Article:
Full disclosure: canto 4, despite the ominous nature of canto 3’s ending and the fact that 4 is meant to open in hell, is not that scary. There is a distinct shortage of zombie/ghost-chase/door-gag montage scenes in this segment, and almost no haunted houses. So, we are probably meant to assume that Dante decided to take this holiday episode in a slightly more cerebral direction—he’s skipped right over the cheap scares, and has decided to hit us with a sort of theological horror show. Indeed, as Dante awakens from his spell, and walks beside Virgil, he notices that his guide’s face is stricken with a fearful pallor. When Dante inquires, Virgil informs him that it is not fear, but pity, that has altered his expression; the pair are entering limbo, where those who might have been able to enter paradise, had they lived in the time of Christ, are instead forever confined. Which is to say, no matter how saintly you are, if you had the misfortune of being born during one of the richest cultural eras in human history (like Virgil himself), you’re still out of luck, if not in hell proper.
Dante asks Virgil if anyone has ever made it out, and in the slightly embittered tone of someone who has watched countless coworkers get promoted above him, Virgil tells Dante of Moses, Noah, and a few others who were “plucked” from limbo and taken upward by some mysterious stranger. (Jesus, obviously, but how could Virgil know that?)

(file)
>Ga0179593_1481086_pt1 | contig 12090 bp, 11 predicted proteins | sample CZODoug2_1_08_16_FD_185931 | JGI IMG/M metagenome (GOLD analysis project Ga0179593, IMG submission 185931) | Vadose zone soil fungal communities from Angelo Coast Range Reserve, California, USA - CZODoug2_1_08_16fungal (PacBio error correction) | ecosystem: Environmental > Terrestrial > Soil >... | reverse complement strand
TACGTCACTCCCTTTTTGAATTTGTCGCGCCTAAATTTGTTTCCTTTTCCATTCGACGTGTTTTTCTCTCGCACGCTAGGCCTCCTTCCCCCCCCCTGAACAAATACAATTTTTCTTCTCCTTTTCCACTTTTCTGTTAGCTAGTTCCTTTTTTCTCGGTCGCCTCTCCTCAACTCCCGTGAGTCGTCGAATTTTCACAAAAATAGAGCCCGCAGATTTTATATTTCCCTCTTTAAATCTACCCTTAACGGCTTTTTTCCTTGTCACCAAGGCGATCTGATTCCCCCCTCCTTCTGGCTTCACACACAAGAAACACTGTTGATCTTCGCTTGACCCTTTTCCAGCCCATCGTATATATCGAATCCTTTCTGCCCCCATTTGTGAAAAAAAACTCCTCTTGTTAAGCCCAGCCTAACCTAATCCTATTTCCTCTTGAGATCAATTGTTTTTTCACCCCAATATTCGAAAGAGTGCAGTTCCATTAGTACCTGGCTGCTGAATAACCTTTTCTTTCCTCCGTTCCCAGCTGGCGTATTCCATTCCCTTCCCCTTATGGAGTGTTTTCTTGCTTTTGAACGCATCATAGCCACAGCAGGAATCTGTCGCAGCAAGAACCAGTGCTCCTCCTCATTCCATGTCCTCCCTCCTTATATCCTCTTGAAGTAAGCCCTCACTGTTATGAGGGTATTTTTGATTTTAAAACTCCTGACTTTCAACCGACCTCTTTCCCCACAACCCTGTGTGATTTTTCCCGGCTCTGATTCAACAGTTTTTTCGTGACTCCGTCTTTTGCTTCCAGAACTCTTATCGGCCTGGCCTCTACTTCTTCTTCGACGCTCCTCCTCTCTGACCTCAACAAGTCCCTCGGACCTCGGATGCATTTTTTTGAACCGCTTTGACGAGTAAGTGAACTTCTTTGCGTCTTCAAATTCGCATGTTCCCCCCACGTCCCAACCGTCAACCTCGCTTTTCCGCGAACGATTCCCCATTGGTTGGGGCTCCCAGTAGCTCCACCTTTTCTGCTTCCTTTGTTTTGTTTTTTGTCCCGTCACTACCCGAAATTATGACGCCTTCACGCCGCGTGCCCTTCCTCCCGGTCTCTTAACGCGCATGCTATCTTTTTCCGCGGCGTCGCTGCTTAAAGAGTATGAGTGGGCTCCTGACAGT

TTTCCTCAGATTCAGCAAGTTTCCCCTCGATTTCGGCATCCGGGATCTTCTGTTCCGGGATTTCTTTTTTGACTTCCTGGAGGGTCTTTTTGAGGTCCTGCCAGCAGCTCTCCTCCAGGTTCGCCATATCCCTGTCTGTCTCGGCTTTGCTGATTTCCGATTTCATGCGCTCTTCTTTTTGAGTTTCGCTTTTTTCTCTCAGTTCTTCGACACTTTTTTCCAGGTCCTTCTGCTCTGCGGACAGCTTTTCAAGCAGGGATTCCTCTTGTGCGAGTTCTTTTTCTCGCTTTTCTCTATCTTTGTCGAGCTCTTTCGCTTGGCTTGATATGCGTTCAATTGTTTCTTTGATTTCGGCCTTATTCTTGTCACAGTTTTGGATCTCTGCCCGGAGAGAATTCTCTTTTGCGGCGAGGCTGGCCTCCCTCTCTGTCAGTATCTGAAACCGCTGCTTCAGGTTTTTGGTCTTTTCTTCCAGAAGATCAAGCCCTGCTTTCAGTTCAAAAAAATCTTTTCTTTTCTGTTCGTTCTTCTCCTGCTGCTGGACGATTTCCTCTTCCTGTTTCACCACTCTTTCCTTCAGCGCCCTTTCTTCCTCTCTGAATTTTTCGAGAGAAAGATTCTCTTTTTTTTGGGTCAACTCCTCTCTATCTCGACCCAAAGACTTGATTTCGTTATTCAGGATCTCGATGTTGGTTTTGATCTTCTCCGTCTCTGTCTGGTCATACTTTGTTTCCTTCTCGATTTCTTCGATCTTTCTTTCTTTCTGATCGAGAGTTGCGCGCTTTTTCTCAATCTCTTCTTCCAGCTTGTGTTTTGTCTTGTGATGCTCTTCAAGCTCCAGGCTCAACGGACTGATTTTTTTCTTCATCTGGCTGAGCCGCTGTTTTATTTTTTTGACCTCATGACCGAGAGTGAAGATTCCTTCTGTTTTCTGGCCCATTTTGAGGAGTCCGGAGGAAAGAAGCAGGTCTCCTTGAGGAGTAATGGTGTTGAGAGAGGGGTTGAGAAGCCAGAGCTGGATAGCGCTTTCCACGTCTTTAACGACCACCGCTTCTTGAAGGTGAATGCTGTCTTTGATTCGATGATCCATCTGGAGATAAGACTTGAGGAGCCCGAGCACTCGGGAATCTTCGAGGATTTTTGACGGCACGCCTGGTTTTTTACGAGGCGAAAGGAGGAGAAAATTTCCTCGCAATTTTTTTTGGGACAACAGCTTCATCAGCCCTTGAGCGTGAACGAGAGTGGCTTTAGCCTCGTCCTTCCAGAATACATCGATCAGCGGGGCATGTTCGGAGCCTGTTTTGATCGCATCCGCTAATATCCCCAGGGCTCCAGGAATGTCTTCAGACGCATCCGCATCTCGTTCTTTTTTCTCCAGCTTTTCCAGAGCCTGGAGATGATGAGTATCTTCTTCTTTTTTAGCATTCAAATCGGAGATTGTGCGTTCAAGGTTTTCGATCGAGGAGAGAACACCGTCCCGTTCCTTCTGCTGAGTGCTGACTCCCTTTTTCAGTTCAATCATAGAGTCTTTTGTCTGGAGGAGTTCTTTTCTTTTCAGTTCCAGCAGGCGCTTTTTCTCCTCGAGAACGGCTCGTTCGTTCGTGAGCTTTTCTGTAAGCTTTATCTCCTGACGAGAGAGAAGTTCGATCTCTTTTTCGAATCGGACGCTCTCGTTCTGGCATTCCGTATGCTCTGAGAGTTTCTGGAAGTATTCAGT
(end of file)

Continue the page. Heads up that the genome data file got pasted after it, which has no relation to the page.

At this point, Dante and Virgil come across a band of poets—Homer, Horace, Ovid, and Lucan. The poets join our travelers to help them solve the mystery of how two unvaccinated poets are going to make it safely through hell. The poets also make Dante part of their poets club. It’s probably no coincidence that seeing these great writers animated lends them a sense of immortality (both in body and in their work), and that anyone who should join them may also be graced with a similar literary significance; after all, Dante writes that “their honorable fame … echoes” in his life on earth. It’s also difficult to tell whether Dante is nerding out and imagining what it would be like to hang out with his heroes, or if he’s pulling some sort of lyrical power move and trying to assert himself as one of the greatest poets of history (again, only time will tell).
Dante briefly describes their conversation by saying that they spoke “of things that here are best unsaid, just as there it was fitting to express them.” This can be interpreted more or less as “We were talking about poet stuff … you wouldn’t probably get it.”
As the band of six approaches a haunted castle (ruh roh) with a giant river, they walk across the water without difficulty. A clue! It looks like the river is meant to keep the less than great or those who aren’t poets or philosophers or the out of this beautiful pastoral scene in Limbo. Time to investigate.
Dante names the shades he sees inside—Socrates, Plato, Diogenes, Cicero, Seneca, and, roaming all alone, Saladin. (Hollander points out that the moderns in limbo, though Dante considered them infidels, are “representatives of … Islamic culture”). But there’s one shade that Dante does not call by a name, and refers to only as the “master.” It’s old man Aristotle!
But Dante and Virgil, having come this far escorted by the four poets, must go on alone. Dante writes “The company of six falls off to two,” which we all know really just means he’s really just saying “Let’s split up, gang!” Poet stuff.
This fall, we’re recapping the Inferno. Read along!
To catch up on our Dante series, click here.
Alexander Aciman is the author of Twitterature. He has written for the New York Times, Tablet, the Wall Street Journal, and TIME. Follow him on Twitter at @acimania.
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